Gluten sensitivity, not celiac disease

Gluten sensitivity: not an allergy, but a new entity linked to wheat protein intolerance that seems to afflict 6 percent of Italians.

Wheat proteins can trigger very different reactions in the body. A correct diagnosis allows you to intervene in the most appropriate way to solve the problem without interfering with the quality of life.

The landscape of diseases associated with gluten intolerance is enriched by a new disorder: gluten sensitivity.

According to initial estimates, it affects 6 percent of the Italian population and differs from celiac disease and wheat allergy, especially with regard to the timing of onset: it can increase or disappear without leaving any consequences.

The diagnosis occurs mainly in adult individuals who, in the past, had been found to have a functional disorder, such as irritable bowel.

Enemy proteins of the intestine

Gluten is a set of proteins found in wheat, barley, rye and many other grasses.

Sensitivity to this substance causes gastrointestinal symptoms that can totally regress and do not depend on damage to the part of the intestine.

In contrast, celiac disease is a permanent intolerance due to an abnormal immune reaction triggered in the small intestine. This causes chronic inflammation that severely damages the intestinal villi, structures responsible for absorbing nutrients.

In contrast to gluten sensitivity, celiac disease has a genetic basis involving the DQ2 and DQ8 genes of the HLA system. In addition, in gluten sensitivity the intestinal immune barrier is not involved in the genesis of the disease, while the innate immune system would be involved.

Despite these differences, the symptoms of gluten sensitivity are similar to those of celiac disease: abdominal pain and bloating, burning in the mouth of the stomach, nausea, vomiting, constipation and diarrhea.

Other frequent disorders are joint and bone fatigue, muscle cramps, headaches, mental fogs and fainting, anemia, eczema and reddish spots on the skin, inflamed and sore tongue.

From suspicion to diagnosis to choose therapy

Precisely because of the high similarity in symptoms between the three diseases, only by excluding celiac disease or wheat allergy it is possible to diagnose gluten sensitivity.

Appropriate tests allow to eliminate the hypothesis of both respiratory allergies to gluten, and food and contact allergies.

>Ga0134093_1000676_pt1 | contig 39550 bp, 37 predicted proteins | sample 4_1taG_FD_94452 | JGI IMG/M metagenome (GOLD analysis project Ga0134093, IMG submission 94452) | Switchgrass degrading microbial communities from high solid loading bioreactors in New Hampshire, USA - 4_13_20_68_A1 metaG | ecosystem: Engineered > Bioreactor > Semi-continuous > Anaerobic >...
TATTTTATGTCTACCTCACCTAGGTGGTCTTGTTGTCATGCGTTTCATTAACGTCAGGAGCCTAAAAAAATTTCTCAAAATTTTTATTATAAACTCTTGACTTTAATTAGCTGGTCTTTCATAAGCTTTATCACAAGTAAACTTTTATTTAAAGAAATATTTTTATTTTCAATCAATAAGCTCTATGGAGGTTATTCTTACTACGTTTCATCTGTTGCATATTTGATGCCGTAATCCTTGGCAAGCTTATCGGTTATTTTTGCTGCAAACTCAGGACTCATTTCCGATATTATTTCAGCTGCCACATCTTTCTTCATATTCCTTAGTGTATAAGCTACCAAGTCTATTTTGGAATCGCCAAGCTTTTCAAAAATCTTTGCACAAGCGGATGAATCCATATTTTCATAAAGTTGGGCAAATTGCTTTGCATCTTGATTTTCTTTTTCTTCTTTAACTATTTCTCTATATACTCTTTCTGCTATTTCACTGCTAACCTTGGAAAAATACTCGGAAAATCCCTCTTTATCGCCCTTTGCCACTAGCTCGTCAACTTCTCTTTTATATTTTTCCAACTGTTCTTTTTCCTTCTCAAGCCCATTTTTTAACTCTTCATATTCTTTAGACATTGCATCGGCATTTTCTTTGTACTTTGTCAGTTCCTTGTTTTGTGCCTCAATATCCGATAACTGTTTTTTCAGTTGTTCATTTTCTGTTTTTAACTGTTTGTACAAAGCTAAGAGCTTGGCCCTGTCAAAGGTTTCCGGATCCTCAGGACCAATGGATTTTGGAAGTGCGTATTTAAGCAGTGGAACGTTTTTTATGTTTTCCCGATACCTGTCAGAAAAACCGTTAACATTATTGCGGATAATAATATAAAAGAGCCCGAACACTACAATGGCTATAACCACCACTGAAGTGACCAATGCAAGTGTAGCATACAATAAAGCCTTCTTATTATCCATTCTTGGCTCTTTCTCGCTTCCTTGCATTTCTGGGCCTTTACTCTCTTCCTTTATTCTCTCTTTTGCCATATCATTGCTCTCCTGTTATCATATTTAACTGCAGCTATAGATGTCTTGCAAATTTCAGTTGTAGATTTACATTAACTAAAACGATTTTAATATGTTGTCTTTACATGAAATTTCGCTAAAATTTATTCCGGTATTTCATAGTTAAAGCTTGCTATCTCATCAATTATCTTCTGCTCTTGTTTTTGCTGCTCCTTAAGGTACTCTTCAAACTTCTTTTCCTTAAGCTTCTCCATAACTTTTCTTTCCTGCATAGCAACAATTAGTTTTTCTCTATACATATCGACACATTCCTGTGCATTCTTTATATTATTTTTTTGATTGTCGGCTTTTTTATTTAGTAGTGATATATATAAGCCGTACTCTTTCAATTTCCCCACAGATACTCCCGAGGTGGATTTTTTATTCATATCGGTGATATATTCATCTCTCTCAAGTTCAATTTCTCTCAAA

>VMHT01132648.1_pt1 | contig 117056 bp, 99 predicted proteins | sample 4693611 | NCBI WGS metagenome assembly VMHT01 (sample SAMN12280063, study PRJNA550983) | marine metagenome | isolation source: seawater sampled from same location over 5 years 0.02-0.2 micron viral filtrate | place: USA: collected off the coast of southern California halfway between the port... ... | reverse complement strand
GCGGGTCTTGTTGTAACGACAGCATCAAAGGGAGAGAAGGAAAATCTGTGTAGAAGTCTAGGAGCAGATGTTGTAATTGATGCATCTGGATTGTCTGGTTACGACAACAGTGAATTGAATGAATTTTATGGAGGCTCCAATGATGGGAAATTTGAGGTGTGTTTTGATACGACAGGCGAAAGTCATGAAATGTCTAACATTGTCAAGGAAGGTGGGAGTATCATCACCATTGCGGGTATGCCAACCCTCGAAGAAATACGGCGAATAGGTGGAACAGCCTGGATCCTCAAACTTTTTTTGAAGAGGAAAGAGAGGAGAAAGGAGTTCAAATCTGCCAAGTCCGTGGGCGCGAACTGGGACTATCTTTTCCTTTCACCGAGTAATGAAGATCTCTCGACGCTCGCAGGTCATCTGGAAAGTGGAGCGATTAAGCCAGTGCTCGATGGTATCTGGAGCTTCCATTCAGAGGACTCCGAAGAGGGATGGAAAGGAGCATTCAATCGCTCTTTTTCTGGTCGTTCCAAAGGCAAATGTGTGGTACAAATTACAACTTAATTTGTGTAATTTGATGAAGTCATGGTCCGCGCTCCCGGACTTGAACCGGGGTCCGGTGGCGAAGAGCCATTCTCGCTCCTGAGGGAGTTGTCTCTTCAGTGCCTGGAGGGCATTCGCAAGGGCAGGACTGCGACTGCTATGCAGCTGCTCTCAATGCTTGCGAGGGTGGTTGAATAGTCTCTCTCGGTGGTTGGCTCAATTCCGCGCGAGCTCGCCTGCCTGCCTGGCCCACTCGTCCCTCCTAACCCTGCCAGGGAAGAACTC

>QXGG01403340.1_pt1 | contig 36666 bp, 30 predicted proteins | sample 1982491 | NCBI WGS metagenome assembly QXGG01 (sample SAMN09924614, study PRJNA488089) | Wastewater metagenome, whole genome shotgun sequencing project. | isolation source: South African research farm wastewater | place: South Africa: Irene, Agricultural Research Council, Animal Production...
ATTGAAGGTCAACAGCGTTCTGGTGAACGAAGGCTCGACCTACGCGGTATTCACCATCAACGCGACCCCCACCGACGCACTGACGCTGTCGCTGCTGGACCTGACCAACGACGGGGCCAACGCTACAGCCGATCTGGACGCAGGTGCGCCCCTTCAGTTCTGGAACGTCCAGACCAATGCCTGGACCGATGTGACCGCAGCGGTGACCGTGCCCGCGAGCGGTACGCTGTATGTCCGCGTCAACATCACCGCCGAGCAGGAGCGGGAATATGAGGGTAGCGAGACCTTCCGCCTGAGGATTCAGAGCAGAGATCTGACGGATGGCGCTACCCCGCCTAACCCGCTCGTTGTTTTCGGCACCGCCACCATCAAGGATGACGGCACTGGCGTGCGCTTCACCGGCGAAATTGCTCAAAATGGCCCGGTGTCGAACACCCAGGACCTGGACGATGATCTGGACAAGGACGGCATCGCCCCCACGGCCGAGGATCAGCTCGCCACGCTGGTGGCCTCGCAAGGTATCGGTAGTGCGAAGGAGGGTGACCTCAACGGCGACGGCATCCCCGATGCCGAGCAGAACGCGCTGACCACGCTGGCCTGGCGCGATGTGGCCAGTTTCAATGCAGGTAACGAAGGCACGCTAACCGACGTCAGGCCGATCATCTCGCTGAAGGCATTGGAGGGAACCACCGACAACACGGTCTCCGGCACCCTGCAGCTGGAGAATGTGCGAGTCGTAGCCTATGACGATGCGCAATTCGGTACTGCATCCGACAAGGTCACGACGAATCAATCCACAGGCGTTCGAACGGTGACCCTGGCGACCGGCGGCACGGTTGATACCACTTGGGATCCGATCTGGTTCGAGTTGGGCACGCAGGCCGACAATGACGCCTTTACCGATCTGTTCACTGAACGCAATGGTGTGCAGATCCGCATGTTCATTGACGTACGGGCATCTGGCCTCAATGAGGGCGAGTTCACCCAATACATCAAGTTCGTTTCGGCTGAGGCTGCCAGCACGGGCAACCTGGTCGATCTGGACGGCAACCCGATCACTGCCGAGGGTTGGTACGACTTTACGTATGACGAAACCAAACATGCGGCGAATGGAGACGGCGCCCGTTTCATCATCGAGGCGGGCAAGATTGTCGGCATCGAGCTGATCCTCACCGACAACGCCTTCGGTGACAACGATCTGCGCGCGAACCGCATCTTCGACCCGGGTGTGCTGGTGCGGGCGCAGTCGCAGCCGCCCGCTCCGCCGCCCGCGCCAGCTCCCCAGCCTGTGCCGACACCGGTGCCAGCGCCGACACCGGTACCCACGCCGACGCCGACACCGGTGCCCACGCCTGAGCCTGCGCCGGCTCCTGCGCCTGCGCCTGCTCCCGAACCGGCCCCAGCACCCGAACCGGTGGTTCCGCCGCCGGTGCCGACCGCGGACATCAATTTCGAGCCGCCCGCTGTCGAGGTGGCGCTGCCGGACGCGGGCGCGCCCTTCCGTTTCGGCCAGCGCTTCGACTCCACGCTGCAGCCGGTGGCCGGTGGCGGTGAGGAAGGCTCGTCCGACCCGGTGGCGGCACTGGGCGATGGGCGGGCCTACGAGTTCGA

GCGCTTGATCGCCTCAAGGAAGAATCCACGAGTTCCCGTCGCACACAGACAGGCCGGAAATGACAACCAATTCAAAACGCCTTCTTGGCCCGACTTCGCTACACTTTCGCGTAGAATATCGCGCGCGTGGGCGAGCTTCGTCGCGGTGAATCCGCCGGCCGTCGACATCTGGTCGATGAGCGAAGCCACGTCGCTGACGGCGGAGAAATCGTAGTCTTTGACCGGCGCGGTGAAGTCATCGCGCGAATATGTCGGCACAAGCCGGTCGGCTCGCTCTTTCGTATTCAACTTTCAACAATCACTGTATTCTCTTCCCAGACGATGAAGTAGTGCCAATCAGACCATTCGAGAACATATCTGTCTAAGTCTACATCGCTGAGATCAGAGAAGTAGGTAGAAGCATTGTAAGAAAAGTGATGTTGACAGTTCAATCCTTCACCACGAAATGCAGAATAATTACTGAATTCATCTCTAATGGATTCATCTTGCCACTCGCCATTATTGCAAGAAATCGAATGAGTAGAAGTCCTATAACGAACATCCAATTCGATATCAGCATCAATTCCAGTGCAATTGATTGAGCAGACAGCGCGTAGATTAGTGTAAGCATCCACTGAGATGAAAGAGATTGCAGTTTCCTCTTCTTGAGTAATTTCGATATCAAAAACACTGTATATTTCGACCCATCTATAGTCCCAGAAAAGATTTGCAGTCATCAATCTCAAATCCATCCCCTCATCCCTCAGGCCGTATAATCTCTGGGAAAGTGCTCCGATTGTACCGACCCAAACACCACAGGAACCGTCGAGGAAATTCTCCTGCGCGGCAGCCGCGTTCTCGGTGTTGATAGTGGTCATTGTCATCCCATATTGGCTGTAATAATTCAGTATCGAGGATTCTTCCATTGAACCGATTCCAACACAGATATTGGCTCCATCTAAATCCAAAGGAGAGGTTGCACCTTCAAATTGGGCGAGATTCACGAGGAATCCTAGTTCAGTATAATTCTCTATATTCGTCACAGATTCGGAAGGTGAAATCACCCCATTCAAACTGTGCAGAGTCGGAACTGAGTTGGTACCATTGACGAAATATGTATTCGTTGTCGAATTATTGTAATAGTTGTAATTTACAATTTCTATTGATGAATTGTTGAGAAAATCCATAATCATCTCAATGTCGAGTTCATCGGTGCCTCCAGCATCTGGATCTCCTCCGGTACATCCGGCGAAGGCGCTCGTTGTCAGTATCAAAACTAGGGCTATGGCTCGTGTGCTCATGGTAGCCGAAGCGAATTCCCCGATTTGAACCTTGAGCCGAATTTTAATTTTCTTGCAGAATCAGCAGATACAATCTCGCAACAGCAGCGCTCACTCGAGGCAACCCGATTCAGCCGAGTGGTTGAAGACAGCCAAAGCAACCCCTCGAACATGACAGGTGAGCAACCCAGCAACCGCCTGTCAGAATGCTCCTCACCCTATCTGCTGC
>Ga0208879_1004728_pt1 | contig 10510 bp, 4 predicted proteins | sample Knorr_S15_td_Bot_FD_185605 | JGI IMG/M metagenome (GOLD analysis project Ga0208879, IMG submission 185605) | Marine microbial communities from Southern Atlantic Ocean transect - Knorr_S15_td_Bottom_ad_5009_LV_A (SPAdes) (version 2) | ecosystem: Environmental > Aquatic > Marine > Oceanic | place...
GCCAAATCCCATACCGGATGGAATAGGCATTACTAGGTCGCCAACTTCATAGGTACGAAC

Celiac disease, on the other hand, can be ruled out through a blood test that evaluates the presence of anti-tissue transgllutaminase (tTG) and anti-endomysium (EMA) antibodies and immunoglobulin A (IgA) deficiency.

Finally, intestinal biopsy allows to evaluate the degeneration of villi and the increase of lymphocytes in the intestinal mucosa, typical of celiac disease, but not of gluten sensitivity. Finally, in case of gluten sensitivity, but not celiac disease, there is the presence of anti-gliadin IgA and IgG antibodies and the HLA DQ2 and DQ8 genes.

Confirmation of the diagnosis is by evaluating the response to therapy, which consists of a gluten-free diet.

In fact, if the disease has been diagnosed correctly, the symptoms disappear even with a temporary suspension of the consumption of foods containing gluten. Those suffering from celiac disease, on the other hand, must give up for life the foods that may contain this substance, under penalty of reappearance of symptoms and a new damage to the intestinal villi.

In case of wheat allergy, however, the simultaneous administration of cortisone is also necessary.

In search of safe food

The European community has strictly established the criteria according to which a food product can be certified gluten-free: the gluten content must be less than 20 ppm, ie 20 mg per kg of product.

If, on the other hand, gluten levels are between 21 and 100 mg per kg, the products will be defined as “very low gluten”. A further certification is given by the presence on the packaging of a mark representing a barred ear, which marks gluten-free foods.

Joycelyn Elders is the author and creator of EmpowerEssence, a health and wellness blog. Elders is a respected public health advocate and pediatrician dedicated to promoting general health and well-being.

The blog covers a wide range of topics related to health and wellness, with articles organized into several categories.

Leave a Reply

Your email address will not be published. Required fields are marked *